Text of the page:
Before taking a loan, assess your monthly income and expense, see how much additional outflow you can afford to have on an EMI, and accordingly decide how much loan you can comfortably handle.
Remember, if you take a higher loan, you have to pay a higher EMI. The broad thumb rule is, your EMI will be as many thousands per month, as every 1 lakh loan you take.
So, if you take a loan of Rs. 20 lakhs, your EMI will be (approximately) Rs. 20,000 per month.
Why It Is Sometimes NOT Better To Prepay Your Loan
At PersonalFN we have come across many clients, who once they have taken a loan, prefer to prepay it as soon as possible because the idea of being 'in debt' is not comfortable for them.
This is a personal matter and while there is no question that these clients are genuinely feeling uncomfortable about the loan - it does not necessarily make financial sense to prepay as early as possible.
The reason is simply the opportunity cost of your money.
This means, if you have a loan which is charging you interest at 10% p.a., and you suddenly come into some surplus funds which you can either use to prepay all or part of your loan, or to invest, the first thing you need to do is check the opportunity cost of these surplus funds.
Would it make more sense to prepay the 10% interest loan, and thereby save yourself from paying the 10% interest? Or would it make more sense to invest the funds into an investment instrument that would earn you more than 10% - based on your risk appetite and time horizon?
For example, Mr. Shah (our favourite fictional character) has taken a home loan on which he is paying 10.50% interest currently. He has recently inherited Rs. 10 lakhs and wants to use it to partly prepay his loan. As there is no prepayment penalty any longer, he wants to prepay the loan up to Rs. 10 lakhs - the entire extent of the inheritance.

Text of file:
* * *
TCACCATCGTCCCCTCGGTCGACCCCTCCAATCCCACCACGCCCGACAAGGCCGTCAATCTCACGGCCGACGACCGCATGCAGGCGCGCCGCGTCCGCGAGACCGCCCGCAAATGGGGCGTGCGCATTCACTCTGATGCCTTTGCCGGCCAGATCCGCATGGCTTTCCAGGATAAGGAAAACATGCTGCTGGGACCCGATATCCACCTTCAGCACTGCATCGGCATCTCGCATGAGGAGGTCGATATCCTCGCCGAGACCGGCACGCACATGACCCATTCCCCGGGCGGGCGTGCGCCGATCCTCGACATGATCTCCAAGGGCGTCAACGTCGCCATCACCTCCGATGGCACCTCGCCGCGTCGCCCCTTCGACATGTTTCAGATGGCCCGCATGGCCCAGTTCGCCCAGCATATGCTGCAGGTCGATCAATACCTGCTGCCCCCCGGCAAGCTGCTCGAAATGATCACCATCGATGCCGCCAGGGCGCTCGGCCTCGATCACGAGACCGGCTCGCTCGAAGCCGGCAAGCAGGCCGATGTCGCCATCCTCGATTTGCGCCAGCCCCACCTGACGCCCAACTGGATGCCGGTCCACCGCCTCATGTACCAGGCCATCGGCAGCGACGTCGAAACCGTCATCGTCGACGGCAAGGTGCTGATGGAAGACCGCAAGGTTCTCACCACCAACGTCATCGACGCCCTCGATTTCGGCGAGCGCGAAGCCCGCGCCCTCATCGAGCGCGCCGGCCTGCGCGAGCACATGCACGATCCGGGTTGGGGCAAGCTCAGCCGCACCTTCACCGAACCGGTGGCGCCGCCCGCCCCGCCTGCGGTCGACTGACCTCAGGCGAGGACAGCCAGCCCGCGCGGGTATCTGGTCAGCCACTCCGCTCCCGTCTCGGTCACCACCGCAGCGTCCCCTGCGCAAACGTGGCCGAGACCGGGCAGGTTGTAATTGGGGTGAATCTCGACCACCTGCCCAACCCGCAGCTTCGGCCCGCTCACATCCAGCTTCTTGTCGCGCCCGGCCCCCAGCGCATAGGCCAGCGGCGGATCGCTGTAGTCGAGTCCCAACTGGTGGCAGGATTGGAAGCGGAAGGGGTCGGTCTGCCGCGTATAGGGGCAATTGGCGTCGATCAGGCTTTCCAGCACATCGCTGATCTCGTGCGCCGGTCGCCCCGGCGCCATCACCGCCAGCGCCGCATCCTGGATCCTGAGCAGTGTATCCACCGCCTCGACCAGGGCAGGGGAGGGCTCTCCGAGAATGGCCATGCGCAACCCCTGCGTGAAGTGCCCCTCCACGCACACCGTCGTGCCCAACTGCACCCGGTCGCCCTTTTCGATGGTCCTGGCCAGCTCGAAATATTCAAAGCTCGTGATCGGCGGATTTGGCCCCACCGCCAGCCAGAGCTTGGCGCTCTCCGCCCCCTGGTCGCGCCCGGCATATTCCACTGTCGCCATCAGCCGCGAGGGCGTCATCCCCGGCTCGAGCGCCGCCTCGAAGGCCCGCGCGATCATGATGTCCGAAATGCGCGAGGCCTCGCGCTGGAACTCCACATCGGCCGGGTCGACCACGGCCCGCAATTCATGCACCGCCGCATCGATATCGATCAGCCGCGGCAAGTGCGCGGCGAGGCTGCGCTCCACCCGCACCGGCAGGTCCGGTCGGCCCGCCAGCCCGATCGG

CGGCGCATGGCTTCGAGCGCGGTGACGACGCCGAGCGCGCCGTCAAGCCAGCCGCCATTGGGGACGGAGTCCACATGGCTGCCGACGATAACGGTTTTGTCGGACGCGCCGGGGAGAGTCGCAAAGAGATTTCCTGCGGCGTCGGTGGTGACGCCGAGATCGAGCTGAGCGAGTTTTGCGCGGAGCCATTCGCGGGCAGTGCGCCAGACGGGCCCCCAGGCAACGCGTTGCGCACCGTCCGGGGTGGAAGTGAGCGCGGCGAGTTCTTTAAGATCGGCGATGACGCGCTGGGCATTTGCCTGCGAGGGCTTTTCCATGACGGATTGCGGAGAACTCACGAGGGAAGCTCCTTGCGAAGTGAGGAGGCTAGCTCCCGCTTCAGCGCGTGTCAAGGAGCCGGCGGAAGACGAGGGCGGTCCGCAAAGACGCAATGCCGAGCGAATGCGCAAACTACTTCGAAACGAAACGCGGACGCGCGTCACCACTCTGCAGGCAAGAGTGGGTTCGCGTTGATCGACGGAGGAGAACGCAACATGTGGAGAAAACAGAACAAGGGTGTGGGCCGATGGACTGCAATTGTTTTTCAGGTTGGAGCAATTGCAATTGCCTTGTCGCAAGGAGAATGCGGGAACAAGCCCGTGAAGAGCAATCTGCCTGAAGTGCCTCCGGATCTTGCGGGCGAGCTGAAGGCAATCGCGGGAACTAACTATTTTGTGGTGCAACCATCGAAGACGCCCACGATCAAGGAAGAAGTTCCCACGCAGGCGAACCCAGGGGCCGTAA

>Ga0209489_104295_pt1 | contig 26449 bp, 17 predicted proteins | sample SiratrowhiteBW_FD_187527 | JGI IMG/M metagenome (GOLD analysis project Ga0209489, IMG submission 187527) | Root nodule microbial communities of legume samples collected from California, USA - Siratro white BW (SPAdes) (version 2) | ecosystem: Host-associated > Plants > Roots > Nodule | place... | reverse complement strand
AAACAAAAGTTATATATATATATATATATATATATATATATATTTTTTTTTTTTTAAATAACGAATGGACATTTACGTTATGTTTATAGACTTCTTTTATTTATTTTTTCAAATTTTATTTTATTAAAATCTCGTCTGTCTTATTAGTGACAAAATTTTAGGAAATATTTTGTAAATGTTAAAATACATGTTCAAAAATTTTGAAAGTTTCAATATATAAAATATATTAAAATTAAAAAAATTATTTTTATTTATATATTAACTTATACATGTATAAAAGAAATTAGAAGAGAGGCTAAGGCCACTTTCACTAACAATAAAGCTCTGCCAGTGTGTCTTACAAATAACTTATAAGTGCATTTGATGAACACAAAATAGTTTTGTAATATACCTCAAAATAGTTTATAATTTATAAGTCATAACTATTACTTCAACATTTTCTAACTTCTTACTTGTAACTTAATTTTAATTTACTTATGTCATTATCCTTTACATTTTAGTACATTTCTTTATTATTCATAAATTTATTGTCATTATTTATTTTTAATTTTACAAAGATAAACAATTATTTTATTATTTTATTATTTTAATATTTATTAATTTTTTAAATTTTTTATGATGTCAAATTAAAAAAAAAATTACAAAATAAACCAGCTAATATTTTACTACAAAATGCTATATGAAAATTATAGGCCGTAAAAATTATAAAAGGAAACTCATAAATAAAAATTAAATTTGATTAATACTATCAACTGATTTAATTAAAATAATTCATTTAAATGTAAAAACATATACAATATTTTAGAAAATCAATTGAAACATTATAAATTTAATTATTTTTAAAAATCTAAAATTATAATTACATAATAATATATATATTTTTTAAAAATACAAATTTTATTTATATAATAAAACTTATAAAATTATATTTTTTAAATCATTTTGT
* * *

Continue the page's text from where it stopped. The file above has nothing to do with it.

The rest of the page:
However, instead of prepaying the loan, if he invests the Rs. 10 lakh into a strong performing diversified equity mutual fund, then in the long term (3-5 years plus) he will likely earn a return of 15% per annum on this investment. So instead of saving 10.50%, he is earning 15%.
This is what we mean by opportunity cost. If he chooses to prepay the loan and save 10.50% interest, he is losing out on the potential earning of 15% return.
Remember, if there is an investment instrument which would give you a long term rate of return that is higher than the rate of interest you are paying on your loan, it would be financially more prudent to invest the funds and earn the higher rate of return, than to prepay the loan (in full or in part) and save yourself the lower rate of interest.
In addition, certain loans have tax benefits. For example, a home loan on a self occupied property helps you get a tax benefit of up to Rs. 1 lakh on principal repayment u/S 80C and interest repaid is deductible up to Rs. 1.50 lakhs. On a let out property, the interest deductible is not limited, you can claim full interest paid as a deduction from your annual taxable income.
So, remember - a loan can be a great tool to help build your wealth. Just remember to only take the amount of loan you are able to service without adding financial stress, and have a contingency fund set aside as well.